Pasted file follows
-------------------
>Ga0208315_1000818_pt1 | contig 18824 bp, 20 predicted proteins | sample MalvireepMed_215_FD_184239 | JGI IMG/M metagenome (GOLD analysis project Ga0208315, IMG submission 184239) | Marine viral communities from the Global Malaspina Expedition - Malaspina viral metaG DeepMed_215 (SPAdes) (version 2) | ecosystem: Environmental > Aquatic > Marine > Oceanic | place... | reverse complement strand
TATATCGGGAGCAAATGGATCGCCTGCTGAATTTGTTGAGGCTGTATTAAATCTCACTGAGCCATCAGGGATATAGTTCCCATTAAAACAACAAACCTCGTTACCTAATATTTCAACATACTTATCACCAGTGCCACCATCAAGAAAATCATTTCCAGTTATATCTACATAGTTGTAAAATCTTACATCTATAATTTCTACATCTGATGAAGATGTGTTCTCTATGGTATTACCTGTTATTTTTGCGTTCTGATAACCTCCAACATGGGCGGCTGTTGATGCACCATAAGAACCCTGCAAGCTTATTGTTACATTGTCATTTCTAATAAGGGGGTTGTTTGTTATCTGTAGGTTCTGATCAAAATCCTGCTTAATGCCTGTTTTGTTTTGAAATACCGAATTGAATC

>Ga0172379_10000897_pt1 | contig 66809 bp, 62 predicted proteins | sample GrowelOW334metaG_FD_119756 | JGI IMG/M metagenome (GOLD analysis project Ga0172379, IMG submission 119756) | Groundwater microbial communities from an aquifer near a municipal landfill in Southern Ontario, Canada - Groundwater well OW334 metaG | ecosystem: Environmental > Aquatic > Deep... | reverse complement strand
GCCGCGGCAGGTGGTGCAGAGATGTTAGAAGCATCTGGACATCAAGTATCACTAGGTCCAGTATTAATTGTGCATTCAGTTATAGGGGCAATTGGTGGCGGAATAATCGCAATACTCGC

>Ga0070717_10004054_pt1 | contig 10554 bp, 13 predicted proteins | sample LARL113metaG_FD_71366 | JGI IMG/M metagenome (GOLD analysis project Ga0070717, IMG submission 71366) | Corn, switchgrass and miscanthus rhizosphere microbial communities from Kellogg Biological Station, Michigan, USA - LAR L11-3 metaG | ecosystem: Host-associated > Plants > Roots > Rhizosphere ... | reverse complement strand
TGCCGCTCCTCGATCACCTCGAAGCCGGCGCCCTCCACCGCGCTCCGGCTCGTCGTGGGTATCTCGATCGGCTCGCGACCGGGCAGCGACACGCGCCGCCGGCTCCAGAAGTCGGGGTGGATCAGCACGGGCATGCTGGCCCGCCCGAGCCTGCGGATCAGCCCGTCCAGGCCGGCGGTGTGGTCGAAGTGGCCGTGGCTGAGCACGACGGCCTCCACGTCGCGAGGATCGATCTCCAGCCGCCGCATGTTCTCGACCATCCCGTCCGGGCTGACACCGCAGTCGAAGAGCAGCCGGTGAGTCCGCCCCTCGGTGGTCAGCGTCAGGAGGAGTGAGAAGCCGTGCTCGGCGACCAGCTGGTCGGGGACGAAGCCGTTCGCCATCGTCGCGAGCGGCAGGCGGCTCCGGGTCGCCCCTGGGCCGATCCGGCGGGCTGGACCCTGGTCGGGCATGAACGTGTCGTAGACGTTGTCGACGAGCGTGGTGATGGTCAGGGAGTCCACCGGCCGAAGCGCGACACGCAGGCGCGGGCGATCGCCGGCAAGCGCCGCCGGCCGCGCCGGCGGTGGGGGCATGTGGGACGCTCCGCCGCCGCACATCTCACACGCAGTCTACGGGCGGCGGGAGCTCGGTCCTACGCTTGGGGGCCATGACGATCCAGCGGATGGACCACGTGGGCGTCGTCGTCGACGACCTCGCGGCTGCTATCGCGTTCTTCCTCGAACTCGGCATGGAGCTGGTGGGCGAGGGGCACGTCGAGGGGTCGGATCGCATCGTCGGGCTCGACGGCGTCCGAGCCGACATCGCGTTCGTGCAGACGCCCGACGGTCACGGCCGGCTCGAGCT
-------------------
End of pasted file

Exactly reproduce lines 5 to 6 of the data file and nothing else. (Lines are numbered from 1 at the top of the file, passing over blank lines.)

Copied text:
>Ga0070717_10004054_pt1 | contig 10554 bp, 13 predicted proteins | sample LARL113metaG_FD_71366 | JGI IMG/M metagenome (GOLD analysis project Ga0070717, IMG submission 71366) | Corn, switchgrass and miscanthus rhizosphere microbial communities from Kellogg Biological Station, Michigan, USA - LAR L11-3 metaG | ecosystem: Host-associated > Plants > Roots > Rhizosphere ... | reverse complement strand
TGCCGCTCCTCGATCACCTCGAAGCCGGCGCCCTCCACCGCGCTCCGGCTCGTCGTGGGTATCTCGATCGGCTCGCGACCGGGCAGCGACACGCGCCGCCGGCTCCAGAAGTCGGGGTGGATCAGCACGGGCATGCTGGCCCGCCCGAGCCTGCGGATCAGCCCGTCCAGGCCGGCGGTGTGGTCGAAGTGGCCGTGGCTGAGCACGACGGCCTCCACGTCGCGAGGATCGATCTCCAGCCGCCGCATGTTCTCGACCATCCCGTCCGGGCTGACACCGCAGTCGAAGAGCAGCCGGTGAGTCCGCCCCTCGGTGGTCAGCGTCAGGAGGAGTGAGAAGCCGTGCTCGGCGACCAGCTGGTCGGGGACGAAGCCGTTCGCCATCGTCGCGAGCGGCAGGCGGCTCCGGGTCGCCCCTGGGCCGATCCGGCGGGCTGGACCCTGGTCGGGCATGAACGTGTCGTAGACGTTGTCGACGAGCGTGGTGATGGTCAGGGAGTCCACCGGCCGAAGCGCGACACGCAGGCGCGGGCGATCGCCGGCAAGCGCCGCCGGCCGCGCCGGCGGTGGGGGCATGTGGGACGCTCCGCCGCCGCACATCTCACACGCAGTCTACGGGCGGCGGGAGCTCGGTCCTACGCTTGGGGGCCATGACGATCCAGCGGATGGACCACGTGGGCGTCGTCGTCGACGACCTCGCGGCTGCTATCGCGTTCTTCCTCGAACTCGGCATGGAGCTGGTGGGCGAGGGGCACGTCGAGGGGTCGGATCGCATCGTCGGGCTCGACGGCGTCCGAGCCGACATCGCGTTCGTGCAGACGCCCGACGGTCACGGCCGGCTCGAGCT